Mike Holmes Jr Dressing Lumber Techniques

On the Jobsite: Our Wood Dressing Techniques

By Mike Holmes Jr.

Mike’s Advice / Woodworking/Carpentry

Thursday, August 2nd, 2018 @ 9:43am

Dressing lumber is the process of preparing any rough sawn wood, so that it’s usable in wood working projects. The first step in dressing any lumber is to check for imperfections in the wood.


Step 1: Joining Your Faces & Edges

Run the face of the wood through your jointer with the cup down. This is the most efficient way, so you don’t take off too much material.

*Tip* Dress all your pieces at the same time to make sure they’re all of the same thickness and width. This is really important, especially for finished carpentry.

Once you’ve joined the first face, its time to join an edge with the crook (I call it a cup or belly). You will want to ride the face that you’ve just joined against the fence so you will have a true 90 degree (square) face and .edge once you’ve joined your edge.

*Tip* If you have a lot of material to dress, mark the face and edge you’ve joined with an ‘X’ to keep from getting mixed up


Step 2: Planing Your Lumber

Now it’s time to run the material through the thickness planer. You will want to run the opposing face that you’ve joined through the planer (keeping the joined face down).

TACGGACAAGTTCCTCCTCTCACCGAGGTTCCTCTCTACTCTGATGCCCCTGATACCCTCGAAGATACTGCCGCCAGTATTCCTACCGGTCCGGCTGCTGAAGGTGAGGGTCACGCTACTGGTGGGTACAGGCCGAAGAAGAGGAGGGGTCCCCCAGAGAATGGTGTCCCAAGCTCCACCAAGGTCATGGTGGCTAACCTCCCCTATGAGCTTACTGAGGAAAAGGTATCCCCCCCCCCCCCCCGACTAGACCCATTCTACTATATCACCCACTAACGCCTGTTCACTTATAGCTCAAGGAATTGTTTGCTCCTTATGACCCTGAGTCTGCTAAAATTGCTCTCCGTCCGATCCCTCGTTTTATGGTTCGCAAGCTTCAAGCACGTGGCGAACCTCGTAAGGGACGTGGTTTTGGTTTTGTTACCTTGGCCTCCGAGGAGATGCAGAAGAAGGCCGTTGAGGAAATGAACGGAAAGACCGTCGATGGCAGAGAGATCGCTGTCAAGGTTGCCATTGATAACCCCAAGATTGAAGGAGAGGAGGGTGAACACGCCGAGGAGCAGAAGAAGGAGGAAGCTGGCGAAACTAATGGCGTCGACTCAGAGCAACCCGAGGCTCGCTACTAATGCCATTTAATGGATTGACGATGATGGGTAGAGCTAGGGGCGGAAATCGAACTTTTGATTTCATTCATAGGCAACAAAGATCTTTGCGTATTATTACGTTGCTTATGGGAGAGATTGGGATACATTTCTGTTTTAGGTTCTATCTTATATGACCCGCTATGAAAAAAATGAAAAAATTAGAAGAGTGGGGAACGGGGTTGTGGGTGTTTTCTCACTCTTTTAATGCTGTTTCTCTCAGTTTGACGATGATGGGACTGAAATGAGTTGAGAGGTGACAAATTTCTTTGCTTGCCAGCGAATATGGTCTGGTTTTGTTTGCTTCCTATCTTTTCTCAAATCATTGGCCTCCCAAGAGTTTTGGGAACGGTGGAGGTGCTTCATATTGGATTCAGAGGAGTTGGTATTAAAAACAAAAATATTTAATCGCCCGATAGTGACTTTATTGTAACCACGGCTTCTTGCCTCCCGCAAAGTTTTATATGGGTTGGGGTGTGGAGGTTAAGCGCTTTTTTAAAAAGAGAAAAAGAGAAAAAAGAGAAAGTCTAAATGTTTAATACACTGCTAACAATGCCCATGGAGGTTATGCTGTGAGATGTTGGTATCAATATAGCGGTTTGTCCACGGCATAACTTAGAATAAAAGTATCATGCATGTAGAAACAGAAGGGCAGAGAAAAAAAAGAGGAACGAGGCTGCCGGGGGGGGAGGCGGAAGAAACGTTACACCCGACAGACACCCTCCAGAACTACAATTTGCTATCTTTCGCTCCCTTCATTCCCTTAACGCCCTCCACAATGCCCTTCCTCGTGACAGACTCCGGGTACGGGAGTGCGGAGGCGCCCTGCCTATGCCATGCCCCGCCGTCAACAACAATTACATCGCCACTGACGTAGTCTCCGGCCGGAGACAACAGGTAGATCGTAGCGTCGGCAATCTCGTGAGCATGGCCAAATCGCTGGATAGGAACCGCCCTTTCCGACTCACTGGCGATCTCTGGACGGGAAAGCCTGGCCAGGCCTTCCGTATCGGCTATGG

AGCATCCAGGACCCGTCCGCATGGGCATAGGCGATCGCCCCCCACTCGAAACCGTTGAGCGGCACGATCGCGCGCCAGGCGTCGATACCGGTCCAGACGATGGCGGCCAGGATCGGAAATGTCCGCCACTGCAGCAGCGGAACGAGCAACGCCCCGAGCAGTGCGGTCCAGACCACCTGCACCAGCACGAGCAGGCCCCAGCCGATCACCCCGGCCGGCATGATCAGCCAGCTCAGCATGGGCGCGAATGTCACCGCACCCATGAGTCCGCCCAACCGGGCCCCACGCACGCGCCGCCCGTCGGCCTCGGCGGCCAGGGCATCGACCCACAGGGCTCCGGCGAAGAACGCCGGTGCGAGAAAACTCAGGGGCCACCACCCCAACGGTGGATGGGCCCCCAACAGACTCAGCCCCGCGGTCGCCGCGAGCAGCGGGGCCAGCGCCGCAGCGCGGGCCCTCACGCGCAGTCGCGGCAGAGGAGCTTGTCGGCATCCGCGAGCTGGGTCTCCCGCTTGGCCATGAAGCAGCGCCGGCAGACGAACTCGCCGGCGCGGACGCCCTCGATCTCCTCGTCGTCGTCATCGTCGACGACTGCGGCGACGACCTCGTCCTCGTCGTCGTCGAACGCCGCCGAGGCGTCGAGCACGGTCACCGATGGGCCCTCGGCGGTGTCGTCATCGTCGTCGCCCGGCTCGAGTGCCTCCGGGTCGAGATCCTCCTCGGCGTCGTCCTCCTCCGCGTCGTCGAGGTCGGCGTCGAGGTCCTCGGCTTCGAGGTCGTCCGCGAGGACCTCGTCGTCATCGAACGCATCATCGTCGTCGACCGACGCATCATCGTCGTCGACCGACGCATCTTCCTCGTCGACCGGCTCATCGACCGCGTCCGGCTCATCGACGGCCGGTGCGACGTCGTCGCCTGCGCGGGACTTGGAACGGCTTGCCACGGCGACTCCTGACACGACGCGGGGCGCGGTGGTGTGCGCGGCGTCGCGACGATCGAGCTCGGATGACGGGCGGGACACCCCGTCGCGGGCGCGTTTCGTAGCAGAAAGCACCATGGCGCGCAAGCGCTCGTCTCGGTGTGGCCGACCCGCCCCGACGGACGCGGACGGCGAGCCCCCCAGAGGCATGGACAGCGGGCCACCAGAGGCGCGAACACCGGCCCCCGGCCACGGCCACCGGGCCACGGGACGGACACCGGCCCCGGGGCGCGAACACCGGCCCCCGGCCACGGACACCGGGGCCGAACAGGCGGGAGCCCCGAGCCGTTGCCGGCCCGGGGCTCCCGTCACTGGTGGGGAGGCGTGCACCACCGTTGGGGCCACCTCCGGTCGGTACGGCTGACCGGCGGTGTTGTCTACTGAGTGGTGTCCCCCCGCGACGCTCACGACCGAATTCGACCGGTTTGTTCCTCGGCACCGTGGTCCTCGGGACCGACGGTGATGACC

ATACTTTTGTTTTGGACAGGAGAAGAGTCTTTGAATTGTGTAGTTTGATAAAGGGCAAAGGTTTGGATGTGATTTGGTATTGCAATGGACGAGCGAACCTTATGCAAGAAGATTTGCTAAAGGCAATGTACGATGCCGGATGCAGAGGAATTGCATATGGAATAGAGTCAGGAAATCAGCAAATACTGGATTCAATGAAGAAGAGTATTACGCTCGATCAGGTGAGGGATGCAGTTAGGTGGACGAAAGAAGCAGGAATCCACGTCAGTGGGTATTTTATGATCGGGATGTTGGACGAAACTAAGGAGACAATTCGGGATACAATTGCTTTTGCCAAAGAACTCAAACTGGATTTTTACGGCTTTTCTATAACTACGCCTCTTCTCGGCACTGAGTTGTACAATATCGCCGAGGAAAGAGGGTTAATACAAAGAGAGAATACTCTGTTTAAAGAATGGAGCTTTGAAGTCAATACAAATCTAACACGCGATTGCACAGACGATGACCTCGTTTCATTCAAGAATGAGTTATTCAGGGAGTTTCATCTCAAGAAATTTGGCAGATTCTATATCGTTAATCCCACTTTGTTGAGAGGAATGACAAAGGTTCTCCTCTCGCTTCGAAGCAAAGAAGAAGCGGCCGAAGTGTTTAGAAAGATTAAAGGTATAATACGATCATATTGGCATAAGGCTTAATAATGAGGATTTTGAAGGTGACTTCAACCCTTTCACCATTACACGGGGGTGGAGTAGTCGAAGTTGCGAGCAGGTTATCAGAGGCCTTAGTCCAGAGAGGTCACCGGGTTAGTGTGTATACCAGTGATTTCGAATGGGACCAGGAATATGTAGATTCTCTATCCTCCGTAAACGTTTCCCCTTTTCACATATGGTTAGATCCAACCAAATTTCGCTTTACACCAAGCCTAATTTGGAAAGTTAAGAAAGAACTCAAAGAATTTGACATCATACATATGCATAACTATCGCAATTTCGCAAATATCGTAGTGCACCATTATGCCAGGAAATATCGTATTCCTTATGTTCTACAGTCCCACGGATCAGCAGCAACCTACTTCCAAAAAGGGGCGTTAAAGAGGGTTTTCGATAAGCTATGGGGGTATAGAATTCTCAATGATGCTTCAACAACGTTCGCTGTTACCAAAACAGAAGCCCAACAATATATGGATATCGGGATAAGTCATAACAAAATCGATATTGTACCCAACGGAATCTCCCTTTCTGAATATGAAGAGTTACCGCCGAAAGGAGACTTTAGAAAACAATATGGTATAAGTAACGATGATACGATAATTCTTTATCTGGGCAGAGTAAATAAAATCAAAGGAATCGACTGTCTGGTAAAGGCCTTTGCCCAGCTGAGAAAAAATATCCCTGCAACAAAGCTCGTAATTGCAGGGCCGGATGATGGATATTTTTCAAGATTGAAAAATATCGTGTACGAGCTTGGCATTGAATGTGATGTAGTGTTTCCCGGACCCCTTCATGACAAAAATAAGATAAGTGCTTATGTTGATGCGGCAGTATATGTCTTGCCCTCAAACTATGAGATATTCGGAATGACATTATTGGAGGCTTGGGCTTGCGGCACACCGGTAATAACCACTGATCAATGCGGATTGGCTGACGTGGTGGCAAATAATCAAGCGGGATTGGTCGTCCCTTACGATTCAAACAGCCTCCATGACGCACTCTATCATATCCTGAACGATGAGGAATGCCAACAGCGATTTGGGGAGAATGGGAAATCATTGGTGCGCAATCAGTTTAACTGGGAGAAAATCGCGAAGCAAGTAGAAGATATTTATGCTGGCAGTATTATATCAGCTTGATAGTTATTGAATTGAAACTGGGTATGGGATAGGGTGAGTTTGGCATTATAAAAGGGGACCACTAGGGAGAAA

*Tip* Run each piece through the planer one at a time before adjusting the thickness.

Slowly adjust the thickness about 1/32”-1/16” at a time to take off more material until you’ve planed them down to near perfection.

Once your face is ready, I usually drop the planer down another 1/32”-1/16” and run the face that I’ve already run through the jointer now through the planer to clean it up nicely.


Step 3: Final Touches

Once you get all your material down to the same size , I usually measure the width of all the pieces one final time. I’ll adjust the table saw to about 1/16” smaller than the smallest dressed piece and run them all through the table saw, cutting off the final edge that hasn’t been dressed yet.

*Tip* You can run the final edge through the joiner after all your pieces, but you shouldn’t have to if your table saw is set properly.

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